Debate captain qualifies for national championships

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Kevin Guo

Senior Michelle Jiang leads a varsity Lincoln-Douglas debate meeting. She will be competing in the nation’s highest level circuit debate tournament, the Tournament of Champions, at the end of April 2012. Photo by Kevin Guo.

On Dec. 4, senior Michelle Jiang placed among the top eight Lincoln-Douglas debaters at the Alta Black and Silver Invitational Tournament in Salt Lake City and became the first MVHS student to qualify for the Tournament of Champions in five years.

The Tournament of Champions, which will be held at the University of Kentucky towards the end of April 2012, is a national debate tournament. It is the highest level competition for circuit debate, which is a difficult and highly technical form of debate where competitors use debate jargon and speak over 350 words a minute. An average of 80 of the nation’s top high school debaters attend the Tournament of Champions every year.

“It’s a tournament I’ve been dreaming of … since I heard about it freshman year,” Jiang said.  “Because it’s glorious, right? It’s the pinnacle of doing well in debate.”

One of the reasons competing in the Tournament of Champions has such a reputation is that qualifying is extremely difficult.

“The policy is only people with two or more ‘bids’ can go… [to qualify] is almost legendary. It is incredible,” Lincoln-Douglas novice captain junior Sean Lee said.

“Bids” are status symbols that debaters obtain by competing past a certain elimination round at designated circuit tournaments held throughout the nation. For example, at a tournament that has been designated an “Quarterfinals” tournament, competitors receive a bid if they break into the quarterfinals.

Jiang and other debate members have traveled to places like Utah, Florida, Tennessee, Texas and New York just to have the chance to compete in these tournaments and potentially earn bids. Jiang won the two ‘bids’ required to qualify to the Tournament of Champions at the Valley debate tournament in Iowa from Sept. 23rd to Sept. 26th and at the Alta Invitational tournament on December 4th.

“I was in shock actually,” Jiang said. “I don’t know [how I felt when I qualified], because when I’m kind of in my “debate mode.” I don’t really think about the results. I think about doing the best I can and getting the arguments out there that I need to get out there, and showing the judge I’m winning the round in the way that I need to show the judge I’m winning the round. So when I qualified, I was like ‘oh, I won the round’ and it didn’t really click that I actually qualified until much later.”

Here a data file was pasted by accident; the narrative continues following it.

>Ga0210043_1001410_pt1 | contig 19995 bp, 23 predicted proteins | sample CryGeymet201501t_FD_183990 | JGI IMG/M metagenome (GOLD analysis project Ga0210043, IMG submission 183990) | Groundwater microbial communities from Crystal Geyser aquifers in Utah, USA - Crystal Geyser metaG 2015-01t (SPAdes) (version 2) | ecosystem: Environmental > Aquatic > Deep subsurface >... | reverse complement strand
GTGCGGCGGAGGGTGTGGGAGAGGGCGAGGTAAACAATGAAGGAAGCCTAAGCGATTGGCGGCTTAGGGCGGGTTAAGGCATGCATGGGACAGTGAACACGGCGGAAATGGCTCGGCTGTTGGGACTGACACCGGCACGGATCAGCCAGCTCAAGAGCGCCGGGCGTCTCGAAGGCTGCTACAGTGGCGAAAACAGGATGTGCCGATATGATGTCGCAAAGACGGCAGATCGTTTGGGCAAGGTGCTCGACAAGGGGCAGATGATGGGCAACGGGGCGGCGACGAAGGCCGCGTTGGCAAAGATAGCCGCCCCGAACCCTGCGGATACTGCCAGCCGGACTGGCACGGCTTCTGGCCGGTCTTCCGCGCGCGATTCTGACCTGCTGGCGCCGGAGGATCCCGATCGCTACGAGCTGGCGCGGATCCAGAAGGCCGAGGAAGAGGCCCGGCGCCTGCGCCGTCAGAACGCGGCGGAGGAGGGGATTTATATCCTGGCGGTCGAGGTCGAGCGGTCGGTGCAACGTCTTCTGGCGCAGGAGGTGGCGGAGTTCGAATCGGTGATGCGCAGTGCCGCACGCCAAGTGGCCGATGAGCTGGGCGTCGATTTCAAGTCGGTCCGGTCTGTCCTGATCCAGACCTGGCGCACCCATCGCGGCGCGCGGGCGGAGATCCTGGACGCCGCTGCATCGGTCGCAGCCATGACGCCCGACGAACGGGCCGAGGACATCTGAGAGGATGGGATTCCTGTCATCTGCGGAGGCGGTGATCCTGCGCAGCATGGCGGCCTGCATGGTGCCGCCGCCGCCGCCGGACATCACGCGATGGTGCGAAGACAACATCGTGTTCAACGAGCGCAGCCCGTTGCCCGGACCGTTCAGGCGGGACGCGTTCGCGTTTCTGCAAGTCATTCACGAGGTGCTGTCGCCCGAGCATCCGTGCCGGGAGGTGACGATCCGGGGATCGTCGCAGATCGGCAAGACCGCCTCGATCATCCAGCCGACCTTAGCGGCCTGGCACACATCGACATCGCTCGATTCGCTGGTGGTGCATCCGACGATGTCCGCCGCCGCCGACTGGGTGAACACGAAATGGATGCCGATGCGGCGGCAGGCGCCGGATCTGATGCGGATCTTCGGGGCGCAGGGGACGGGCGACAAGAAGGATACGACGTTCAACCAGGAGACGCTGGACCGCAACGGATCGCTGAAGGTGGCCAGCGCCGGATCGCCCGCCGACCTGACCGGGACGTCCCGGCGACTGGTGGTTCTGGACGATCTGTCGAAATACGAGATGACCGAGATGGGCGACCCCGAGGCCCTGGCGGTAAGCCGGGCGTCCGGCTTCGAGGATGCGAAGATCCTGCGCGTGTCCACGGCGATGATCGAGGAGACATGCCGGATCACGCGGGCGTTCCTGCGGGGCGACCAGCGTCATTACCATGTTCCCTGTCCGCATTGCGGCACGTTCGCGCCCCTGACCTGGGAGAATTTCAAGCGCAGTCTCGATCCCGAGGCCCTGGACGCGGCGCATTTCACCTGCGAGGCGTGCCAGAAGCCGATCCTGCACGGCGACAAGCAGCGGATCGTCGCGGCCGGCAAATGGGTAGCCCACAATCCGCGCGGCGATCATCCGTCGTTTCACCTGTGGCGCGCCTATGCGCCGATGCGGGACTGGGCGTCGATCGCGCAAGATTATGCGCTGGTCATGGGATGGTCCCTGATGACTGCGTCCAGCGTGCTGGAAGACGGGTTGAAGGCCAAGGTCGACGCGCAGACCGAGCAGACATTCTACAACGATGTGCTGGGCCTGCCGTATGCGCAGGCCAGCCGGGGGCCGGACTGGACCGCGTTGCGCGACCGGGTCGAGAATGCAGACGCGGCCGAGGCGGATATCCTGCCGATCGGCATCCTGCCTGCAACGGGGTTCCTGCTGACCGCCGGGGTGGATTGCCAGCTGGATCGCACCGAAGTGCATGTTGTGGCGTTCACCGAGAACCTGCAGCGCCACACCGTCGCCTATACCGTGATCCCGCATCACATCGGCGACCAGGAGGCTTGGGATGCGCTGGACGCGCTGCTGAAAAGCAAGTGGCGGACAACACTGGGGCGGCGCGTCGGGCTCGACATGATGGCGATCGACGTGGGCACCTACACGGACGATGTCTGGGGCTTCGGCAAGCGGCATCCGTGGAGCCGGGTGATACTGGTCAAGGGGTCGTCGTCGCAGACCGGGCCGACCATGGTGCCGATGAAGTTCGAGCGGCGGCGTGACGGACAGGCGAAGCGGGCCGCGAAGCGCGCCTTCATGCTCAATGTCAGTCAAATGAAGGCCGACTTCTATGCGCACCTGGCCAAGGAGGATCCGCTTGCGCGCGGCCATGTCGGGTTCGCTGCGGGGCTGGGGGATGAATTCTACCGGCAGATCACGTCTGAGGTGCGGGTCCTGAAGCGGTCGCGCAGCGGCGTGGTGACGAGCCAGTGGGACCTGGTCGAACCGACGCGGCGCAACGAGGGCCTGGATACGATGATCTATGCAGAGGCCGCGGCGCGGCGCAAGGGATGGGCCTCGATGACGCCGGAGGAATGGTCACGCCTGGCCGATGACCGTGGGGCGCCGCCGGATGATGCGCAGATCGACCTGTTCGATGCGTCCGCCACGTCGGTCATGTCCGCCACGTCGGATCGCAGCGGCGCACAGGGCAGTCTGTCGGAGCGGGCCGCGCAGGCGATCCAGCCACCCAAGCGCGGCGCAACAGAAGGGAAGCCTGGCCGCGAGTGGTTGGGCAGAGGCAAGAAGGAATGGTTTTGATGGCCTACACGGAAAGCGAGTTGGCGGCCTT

Jiang has been on the MVHS Lincoln-Douglas debate team for her entire high school career,  and is currently a co-captain of the varsity team. To reach the competitive level of national debaters, she has had to invest not only effort and time, but also a substantial amount of money on travel, accommodations, tournament fees and more.

“I think it is her dedication that puts her apart,” Lee said. “She spends an incredible amount of time and money — I would say [she has put] over $20,000 into this activity — and however many countless hours of practice … I think she’s the only one in the last five years that has put in this amount of work and has this amount of dedication.”

Jiang estimates that she spends an average of 15 to 20 hours on debate every week, excluding the time she spends at bi-monthly tournaments, which generally last around 12 hours. For practice, she works with the MVHS Lincoln-Douglas debate team writing cases, preparing strategies and running drills. However, Jiang also works with debaters from other schools in the Bay Area, and travels to Mountain View High School every Wednesday to practice with their debate team. She even exchanges evidence and runs practice debates on Skype with her debate friends in southern California and Florida. However, the bulk of her time is spent practicing individually. According to Speech and Debate advisor Shirley Keller, students who compete at the circuit level do so independently, and their efforts are not funded or corroborated by MV Speech and Debate.

Despite the tough competition Jiang will be facing at the Tournament of Champions next May, she is not particularly worried.

“I don’t feel like I need to do anything special, other than just continuing to work really hard in debate,” Jiang said. “If I do well, I’ll be so happy. If I don’t do well, I got to the Tournament of Champions. That was my dream, I attended, [and] that’s what’s important. So no pressure really, I just want to do the best I can do.”